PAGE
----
Formaldehyde: This secret summer threat is heating up

When most of us think about the health dangers that come with the blazing sun this summer, we probably think about dehydration and sunburn. Maybe a few of us who live in big cities worry about air pollution and that summertime haze…

But a new study by a team of researchers from Washington State University (WSU) recently found that there’s one more big health danger right in our own homes that we should be worrying about as the heat rises.

Higher emissions indoors than out

Do you know how we just mentioned that summertime haze?

Well, researchers know that air pollution, whether inside or outside, has a significant impact on each and every person’s health, including their heart, lungs, brain and neurological health.

But while our government has increased the regulation of outdoor air pollution over the past four decades, there is little if any regulation on what happens to us in our own homes. In fact, current building laws generally just require that homes are structurally sound and that people are comfortable, with minimal impacts from odors and humidity but ignore the issue of indoor air pollution completely.

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And that’s where those WSU researchers come in…

“People think of air pollution as an outdoor problem, but they fail to recognize that they’re exposing themselves to much higher emission rates inside their homes,” said lead researcher and professor in the Department of Civil and Environmental Engineering, Tom Jobson.

According to the team, indoor emissions can come from a variety of sources, including:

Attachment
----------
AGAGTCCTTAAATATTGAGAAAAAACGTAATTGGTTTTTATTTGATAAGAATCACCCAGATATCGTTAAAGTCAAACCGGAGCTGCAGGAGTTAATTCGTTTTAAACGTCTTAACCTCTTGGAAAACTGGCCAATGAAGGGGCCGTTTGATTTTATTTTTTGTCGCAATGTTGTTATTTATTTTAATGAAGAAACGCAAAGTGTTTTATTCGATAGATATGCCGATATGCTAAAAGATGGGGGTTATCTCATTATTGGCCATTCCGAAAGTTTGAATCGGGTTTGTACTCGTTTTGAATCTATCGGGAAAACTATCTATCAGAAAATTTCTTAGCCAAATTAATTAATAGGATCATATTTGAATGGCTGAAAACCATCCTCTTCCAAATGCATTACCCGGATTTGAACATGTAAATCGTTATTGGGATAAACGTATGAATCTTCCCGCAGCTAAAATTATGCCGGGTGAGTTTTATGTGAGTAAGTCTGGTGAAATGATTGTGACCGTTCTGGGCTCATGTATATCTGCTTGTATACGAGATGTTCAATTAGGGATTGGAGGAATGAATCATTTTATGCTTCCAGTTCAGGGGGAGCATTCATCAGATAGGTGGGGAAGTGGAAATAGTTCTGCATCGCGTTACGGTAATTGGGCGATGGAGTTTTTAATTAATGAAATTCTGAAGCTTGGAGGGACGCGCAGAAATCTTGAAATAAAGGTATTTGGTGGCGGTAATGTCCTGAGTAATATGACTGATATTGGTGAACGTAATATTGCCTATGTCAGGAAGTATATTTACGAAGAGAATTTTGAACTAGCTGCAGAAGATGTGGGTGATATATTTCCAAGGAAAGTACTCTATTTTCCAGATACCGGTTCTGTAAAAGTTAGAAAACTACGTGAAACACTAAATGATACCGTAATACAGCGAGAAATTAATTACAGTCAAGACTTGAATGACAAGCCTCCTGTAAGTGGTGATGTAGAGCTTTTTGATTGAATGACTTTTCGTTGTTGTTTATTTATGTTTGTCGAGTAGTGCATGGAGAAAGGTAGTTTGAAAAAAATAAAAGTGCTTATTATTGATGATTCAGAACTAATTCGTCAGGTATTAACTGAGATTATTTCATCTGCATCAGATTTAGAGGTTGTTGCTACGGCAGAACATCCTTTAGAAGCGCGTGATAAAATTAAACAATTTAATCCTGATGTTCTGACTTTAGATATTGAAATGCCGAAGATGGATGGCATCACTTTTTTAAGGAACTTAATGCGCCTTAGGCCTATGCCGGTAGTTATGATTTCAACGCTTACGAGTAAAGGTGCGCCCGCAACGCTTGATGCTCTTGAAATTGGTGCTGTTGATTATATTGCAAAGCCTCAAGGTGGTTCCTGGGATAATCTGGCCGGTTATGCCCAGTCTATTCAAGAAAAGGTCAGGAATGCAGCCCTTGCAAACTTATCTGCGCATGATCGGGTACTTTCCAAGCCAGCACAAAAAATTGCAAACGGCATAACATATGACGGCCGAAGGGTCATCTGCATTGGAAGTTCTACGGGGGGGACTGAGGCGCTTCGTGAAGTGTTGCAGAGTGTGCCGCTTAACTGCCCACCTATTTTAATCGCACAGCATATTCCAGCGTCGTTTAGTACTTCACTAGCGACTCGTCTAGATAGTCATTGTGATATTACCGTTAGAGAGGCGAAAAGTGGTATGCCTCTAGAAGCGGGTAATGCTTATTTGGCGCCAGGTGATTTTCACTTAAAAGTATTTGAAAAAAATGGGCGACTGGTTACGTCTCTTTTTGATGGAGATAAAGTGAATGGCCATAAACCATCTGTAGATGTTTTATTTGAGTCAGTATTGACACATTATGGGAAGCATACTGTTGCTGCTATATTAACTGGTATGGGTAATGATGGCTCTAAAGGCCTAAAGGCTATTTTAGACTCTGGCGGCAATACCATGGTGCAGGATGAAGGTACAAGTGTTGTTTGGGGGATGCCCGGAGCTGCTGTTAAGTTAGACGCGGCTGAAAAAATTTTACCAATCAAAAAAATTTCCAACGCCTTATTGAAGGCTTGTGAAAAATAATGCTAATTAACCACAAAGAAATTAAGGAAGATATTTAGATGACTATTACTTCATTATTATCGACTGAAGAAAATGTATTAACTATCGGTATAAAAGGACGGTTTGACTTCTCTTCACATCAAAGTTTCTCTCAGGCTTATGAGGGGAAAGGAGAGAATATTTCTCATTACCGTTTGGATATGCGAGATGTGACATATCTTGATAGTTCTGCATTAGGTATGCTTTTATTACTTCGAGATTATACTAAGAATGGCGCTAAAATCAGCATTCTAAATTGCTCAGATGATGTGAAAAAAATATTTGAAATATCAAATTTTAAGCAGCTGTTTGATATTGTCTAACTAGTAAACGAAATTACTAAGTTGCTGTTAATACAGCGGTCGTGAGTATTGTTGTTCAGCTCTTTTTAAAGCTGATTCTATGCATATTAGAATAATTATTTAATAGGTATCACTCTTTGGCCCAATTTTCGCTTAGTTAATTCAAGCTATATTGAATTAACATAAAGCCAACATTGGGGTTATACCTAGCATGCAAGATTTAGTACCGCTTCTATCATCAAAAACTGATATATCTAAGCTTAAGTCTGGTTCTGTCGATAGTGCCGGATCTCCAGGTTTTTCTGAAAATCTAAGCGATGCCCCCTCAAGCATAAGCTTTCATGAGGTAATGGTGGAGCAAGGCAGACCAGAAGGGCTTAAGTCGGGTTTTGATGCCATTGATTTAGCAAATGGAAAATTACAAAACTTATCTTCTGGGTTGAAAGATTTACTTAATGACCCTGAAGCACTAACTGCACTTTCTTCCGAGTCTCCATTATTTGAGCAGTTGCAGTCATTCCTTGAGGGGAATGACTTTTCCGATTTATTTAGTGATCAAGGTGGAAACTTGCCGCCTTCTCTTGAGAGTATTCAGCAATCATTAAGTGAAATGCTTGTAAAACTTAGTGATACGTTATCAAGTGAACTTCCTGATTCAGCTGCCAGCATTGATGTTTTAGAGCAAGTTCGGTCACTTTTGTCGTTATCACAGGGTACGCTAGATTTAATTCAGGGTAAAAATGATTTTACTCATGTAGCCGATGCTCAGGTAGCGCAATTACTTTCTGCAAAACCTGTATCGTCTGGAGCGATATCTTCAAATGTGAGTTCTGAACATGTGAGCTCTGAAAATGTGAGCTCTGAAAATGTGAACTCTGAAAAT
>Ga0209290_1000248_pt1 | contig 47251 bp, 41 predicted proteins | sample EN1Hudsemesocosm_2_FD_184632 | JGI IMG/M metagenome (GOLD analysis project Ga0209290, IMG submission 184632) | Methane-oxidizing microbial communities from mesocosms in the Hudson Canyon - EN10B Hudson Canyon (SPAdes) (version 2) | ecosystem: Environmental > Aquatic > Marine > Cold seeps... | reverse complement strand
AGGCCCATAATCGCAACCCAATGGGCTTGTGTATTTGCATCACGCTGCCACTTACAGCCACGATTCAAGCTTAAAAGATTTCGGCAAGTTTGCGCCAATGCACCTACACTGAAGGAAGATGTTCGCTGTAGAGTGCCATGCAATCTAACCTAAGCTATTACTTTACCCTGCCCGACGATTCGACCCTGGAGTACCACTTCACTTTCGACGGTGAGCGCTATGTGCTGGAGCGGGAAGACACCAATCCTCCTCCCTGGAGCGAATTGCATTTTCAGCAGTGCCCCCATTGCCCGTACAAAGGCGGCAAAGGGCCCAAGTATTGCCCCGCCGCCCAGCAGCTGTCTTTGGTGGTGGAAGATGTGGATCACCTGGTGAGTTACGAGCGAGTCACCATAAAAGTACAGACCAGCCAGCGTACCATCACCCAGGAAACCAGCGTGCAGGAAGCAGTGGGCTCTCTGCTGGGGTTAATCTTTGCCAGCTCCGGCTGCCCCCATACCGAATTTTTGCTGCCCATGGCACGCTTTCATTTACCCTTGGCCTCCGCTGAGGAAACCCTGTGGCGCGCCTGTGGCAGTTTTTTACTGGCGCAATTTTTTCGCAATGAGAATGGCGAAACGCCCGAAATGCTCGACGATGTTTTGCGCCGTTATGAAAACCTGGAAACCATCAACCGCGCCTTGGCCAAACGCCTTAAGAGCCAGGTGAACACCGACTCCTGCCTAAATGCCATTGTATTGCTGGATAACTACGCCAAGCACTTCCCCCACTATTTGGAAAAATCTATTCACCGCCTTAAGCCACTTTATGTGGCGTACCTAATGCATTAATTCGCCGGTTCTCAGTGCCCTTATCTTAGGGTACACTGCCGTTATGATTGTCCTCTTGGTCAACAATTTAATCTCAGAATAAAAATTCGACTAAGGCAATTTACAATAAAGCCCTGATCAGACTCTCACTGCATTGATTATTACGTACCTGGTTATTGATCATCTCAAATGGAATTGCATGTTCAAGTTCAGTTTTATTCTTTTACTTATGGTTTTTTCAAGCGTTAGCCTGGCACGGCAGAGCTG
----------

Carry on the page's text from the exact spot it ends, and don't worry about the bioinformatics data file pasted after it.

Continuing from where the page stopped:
• Building materials
  • Furniture
  • Household chemical products
  • Activities of daily living, like cooking

While one of the best ways to clear out these harmful chemicals is with ventilation to the outdoors, with the increasing concern about climate change and interest in reducing energy use, builders are trying to make homes more airtight — something that may be worsening the problem.

And the summer heat ahead of us could compound the issue even further…

A breath of formaldehyde

In their study, the research team monitored the indoor pollution levels in a variety of homes, reflecting the typical housing styles and age in the U.S.

And sure enough, as temperatures in the homes rose, so did the levels of formaldehyde.

“As a home gets hotter, there is a lot more formaldehyde in the home. The materials are hotter and they off-gas at higher rates,” Jobson said.

Yes, the higher the temperatures get this summer, the more of that chemical best known as an embalming fluid there is floating around in the air of your house for you to breathe in.

The researchers even found one of the homes they were monitoring (a home built in the early 1970s) filled with both formaldehyde and mercury that was being off-gassed from the drywall.

When the team pulled off a piece of the drywall to test in their labs, they found that when heated, it emitted formaldehyde levels as high as 159 parts per billion — an absolutely frightening result since the U.S. Agency for Toxic Substances and Disease Registry, part of the Centers for Disease Control, has set eight parts per billion as a level that poses “a minimum risk level”.

So, if eight parts per billion is a minimum risk, what can almost 20 times that amount do to you?

Air it out

The researchers point out that all of these chemicals we’re breathing in are impacting our ability to think and learn and that it’s important to balance having an energy-efficient home with protecting your health and cognitive function.

Their advice?

Open a window.

Sounds simple enough, but it could be the difference between breathing in dangerous chemicals all day long and letting in the clean, fresh air.

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Sources:

  1. Researchers uncover indoor pollution hazards — Washington State University

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Dr. Adria Schmedthorst

By Dr. Adria Schmedthorst

Dr. Adria Schmedthorst is a board-certified Doctor of Chiropractic, with more than 20 years of experience. She has dedicated herself to helping others enjoy life at every age through the use of alternative medicine and natural wellness options. Dr. Schmedthorst enjoys sharing her knowledge with the alternative healthcare community, providing solutions for men and women who are ready to take control of their health the natural way.